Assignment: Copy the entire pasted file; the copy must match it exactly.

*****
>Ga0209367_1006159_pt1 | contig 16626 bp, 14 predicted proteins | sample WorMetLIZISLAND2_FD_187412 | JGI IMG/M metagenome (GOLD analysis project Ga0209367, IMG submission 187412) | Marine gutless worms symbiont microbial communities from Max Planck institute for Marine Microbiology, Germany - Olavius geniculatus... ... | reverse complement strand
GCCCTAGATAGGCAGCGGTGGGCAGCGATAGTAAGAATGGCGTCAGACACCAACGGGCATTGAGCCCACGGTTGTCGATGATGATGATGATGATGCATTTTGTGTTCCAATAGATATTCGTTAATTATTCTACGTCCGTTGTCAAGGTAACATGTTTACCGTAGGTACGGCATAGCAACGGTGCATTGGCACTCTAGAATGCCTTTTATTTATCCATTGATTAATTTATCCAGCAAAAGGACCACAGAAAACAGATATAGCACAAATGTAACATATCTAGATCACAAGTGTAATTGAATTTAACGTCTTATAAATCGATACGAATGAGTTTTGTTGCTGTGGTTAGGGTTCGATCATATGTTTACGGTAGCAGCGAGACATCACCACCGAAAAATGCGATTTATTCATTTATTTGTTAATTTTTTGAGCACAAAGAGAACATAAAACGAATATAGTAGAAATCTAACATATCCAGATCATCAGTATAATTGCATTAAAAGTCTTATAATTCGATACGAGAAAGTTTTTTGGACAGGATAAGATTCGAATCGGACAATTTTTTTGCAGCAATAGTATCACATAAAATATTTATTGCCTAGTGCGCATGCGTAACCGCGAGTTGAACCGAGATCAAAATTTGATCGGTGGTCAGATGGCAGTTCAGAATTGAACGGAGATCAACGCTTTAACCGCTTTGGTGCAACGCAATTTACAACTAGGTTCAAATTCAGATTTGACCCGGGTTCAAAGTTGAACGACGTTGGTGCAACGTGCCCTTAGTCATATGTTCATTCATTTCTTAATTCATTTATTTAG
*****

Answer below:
>Ga0209367_1006159_pt1 | contig 16626 bp, 14 predicted proteins | sample WorMetLIZISLAND2_FD_187412 | JGI IMG/M metagenome (GOLD analysis project Ga0209367, IMG submission 187412) | Marine gutless worms symbiont microbial communities from Max Planck institute for Marine Microbiology, Germany - Olavius geniculatus... ... | reverse complement strand
GCCCTAGATAGGCAGCGGTGGGCAGCGATAGTAAGAATGGCGTCAGACACCAACGGGCATTGAGCCCACGGTTGTCGATGATGATGATGATGATGCATTTTGTGTTCCAATAGATATTCGTTAATTATTCTACGTCCGTTGTCAAGGTAACATGTTTACCGTAGGTACGGCATAGCAACGGTGCATTGGCACTCTAGAATGCCTTTTATTTATCCATTGATTAATTTATCCAGCAAAAGGACCACAGAAAACAGATATAGCACAAATGTAACATATCTAGATCACAAGTGTAATTGAATTTAACGTCTTATAAATCGATACGAATGAGTTTTGTTGCTGTGGTTAGGGTTCGATCATATGTTTACGGTAGCAGCGAGACATCACCACCGAAAAATGCGATTTATTCATTTATTTGTTAATTTTTTGAGCACAAAGAGAACATAAAACGAATATAGTAGAAATCTAACATATCCAGATCATCAGTATAATTGCATTAAAAGTCTTATAATTCGATACGAGAAAGTTTTTTGGACAGGATAAGATTCGAATCGGACAATTTTTTTGCAGCAATAGTATCACATAAAATATTTATTGCCTAGTGCGCATGCGTAACCGCGAGTTGAACCGAGATCAAAATTTGATCGGTGGTCAGATGGCAGTTCAGAATTGAACGGAGATCAACGCTTTAACCGCTTTGGTGCAACGCAATTTACAACTAGGTTCAAATTCAGATTTGACCCGGGTTCAAAGTTGAACGACGTTGGTGCAACGTGCCCTTAGTCATATGTTCATTCATTTCTTAATTCATTTATTTAG